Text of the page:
Parental Abductions

If the child is with one of the parents, should we really be concerned for his/her safety?

Taken from family, home, and friends by a parent or other family member, children are thrust into a life of uncertainty and isolation. This instant loss of what they are used to can lead to a lasting depression, the loss of a sense of security or stability, a compromised ability to trust oneself or others and a fear of abandonment.

Family abductions:

  • Are a child welfare issue;
  • Have probable long-term psychological and social effects on the abducted child.

Facts about child abductions:

  • Few child abductions are committed by strangers.
  • The most common form of child abduction is by a parent or family member.
  • Parental child abduction is one of the most misunderstood forms of child abuse.
  • If one parent has taken or keeps a child from the other parent, civil enforcement options through the Directorate of Children’s Services (Children’s Office) may be available.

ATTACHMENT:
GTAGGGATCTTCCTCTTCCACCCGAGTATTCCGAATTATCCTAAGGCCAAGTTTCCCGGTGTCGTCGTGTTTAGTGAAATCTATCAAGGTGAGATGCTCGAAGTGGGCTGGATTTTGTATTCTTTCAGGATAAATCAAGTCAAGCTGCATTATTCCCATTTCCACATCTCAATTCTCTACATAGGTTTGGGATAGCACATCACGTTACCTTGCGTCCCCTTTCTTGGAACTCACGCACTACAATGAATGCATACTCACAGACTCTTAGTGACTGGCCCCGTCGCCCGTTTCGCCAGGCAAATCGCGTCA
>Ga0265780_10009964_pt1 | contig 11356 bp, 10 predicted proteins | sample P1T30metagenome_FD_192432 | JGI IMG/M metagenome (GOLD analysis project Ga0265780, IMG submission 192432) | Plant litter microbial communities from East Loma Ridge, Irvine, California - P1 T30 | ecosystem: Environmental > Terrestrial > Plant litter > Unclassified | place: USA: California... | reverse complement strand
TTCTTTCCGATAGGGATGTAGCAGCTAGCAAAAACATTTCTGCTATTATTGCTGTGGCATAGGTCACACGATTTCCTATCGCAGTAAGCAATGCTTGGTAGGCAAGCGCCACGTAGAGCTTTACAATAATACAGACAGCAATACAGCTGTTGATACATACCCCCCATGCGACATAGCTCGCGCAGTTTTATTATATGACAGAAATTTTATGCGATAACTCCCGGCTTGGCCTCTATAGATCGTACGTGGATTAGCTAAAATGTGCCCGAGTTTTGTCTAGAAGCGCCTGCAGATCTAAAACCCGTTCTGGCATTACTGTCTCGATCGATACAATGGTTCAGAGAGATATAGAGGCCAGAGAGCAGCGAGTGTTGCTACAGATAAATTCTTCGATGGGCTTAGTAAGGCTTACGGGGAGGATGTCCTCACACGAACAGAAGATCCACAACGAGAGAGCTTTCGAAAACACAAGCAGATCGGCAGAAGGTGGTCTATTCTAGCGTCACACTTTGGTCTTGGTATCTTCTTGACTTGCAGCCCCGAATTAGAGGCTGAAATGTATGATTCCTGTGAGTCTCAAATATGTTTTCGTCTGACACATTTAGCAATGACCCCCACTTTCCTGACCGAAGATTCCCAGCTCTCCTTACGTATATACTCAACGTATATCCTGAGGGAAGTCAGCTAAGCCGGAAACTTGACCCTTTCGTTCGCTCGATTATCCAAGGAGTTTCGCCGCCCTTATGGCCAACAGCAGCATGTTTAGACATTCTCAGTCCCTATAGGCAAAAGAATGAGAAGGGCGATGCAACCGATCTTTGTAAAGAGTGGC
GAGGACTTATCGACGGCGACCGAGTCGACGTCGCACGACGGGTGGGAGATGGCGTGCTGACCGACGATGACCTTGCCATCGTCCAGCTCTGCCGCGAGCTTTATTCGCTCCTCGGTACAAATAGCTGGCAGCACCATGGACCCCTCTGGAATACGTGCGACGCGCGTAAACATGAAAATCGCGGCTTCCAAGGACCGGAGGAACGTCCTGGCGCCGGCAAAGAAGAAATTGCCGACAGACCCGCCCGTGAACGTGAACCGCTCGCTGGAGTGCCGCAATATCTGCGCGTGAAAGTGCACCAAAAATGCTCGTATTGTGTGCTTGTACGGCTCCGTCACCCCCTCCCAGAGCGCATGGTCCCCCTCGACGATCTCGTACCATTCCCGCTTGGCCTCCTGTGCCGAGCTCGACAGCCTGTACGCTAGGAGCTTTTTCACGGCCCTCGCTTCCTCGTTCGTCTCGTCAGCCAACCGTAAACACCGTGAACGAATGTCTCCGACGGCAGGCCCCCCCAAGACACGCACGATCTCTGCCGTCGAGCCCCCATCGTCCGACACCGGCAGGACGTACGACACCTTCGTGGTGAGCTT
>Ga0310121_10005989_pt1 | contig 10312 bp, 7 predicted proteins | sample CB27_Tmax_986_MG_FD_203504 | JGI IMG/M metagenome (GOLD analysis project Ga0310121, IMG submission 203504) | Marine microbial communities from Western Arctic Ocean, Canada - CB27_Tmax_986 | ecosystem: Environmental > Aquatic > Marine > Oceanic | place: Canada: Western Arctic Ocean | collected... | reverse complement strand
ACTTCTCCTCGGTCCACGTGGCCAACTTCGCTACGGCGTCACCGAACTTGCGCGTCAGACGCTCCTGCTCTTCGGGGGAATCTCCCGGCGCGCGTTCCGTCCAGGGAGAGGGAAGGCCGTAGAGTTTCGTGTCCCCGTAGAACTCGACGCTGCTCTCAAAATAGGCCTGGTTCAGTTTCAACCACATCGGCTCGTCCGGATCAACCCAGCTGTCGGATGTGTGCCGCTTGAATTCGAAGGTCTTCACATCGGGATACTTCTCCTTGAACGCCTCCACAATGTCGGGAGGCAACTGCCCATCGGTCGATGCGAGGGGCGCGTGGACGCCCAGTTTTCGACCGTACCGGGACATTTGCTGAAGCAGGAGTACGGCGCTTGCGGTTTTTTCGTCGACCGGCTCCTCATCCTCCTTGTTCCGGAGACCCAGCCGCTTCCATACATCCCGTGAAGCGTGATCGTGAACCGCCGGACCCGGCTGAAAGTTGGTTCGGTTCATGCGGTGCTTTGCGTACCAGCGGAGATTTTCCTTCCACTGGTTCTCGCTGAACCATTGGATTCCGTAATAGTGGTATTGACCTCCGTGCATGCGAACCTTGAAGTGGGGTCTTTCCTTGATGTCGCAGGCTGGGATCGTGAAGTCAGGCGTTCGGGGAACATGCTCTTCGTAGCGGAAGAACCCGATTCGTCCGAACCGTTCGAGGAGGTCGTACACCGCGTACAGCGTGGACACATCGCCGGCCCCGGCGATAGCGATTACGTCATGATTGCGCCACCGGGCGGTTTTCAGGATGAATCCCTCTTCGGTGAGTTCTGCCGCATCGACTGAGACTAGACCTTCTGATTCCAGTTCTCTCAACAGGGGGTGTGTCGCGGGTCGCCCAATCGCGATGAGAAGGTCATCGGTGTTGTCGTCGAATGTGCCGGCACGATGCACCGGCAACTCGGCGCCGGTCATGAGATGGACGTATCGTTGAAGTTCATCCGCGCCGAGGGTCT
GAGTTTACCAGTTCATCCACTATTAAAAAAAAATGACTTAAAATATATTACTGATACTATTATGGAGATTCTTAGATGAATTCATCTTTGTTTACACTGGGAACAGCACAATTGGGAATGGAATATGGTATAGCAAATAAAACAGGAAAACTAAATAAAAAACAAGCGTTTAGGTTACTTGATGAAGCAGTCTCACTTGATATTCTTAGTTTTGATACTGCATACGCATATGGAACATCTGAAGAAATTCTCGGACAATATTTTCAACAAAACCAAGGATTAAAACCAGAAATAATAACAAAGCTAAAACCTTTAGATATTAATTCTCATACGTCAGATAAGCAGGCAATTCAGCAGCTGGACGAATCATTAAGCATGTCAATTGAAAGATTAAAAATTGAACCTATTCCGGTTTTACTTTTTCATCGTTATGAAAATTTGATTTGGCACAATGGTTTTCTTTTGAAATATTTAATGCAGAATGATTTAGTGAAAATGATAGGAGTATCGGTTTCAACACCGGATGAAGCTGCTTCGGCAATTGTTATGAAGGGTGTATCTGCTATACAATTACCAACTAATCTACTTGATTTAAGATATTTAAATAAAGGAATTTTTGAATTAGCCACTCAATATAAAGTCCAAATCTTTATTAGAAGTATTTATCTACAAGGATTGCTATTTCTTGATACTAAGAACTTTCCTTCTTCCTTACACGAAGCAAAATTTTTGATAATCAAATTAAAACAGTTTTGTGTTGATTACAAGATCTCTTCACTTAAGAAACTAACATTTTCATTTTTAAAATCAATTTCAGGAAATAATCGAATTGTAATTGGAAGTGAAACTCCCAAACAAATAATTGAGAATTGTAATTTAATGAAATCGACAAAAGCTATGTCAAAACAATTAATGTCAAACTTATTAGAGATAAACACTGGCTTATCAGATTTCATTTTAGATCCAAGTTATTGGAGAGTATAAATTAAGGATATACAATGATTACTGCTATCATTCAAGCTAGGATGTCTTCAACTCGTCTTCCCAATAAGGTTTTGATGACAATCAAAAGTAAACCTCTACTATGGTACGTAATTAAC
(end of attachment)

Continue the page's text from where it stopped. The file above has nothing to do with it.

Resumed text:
Why do parents kidnap their own children?

The motive for family abduction often results when disputes over custody of a child cannot be satisfactorily resolved or when one parent abducts the child to express control, anger or revenge over the other parent.

The child often struggles with difficult feelings towards both parents including fear, guilt, shame, confusion and divided loyalty. These children are traumatized, forced into living like fugitives, or plunged into instability and in some cases a life of deprivation and neglect.

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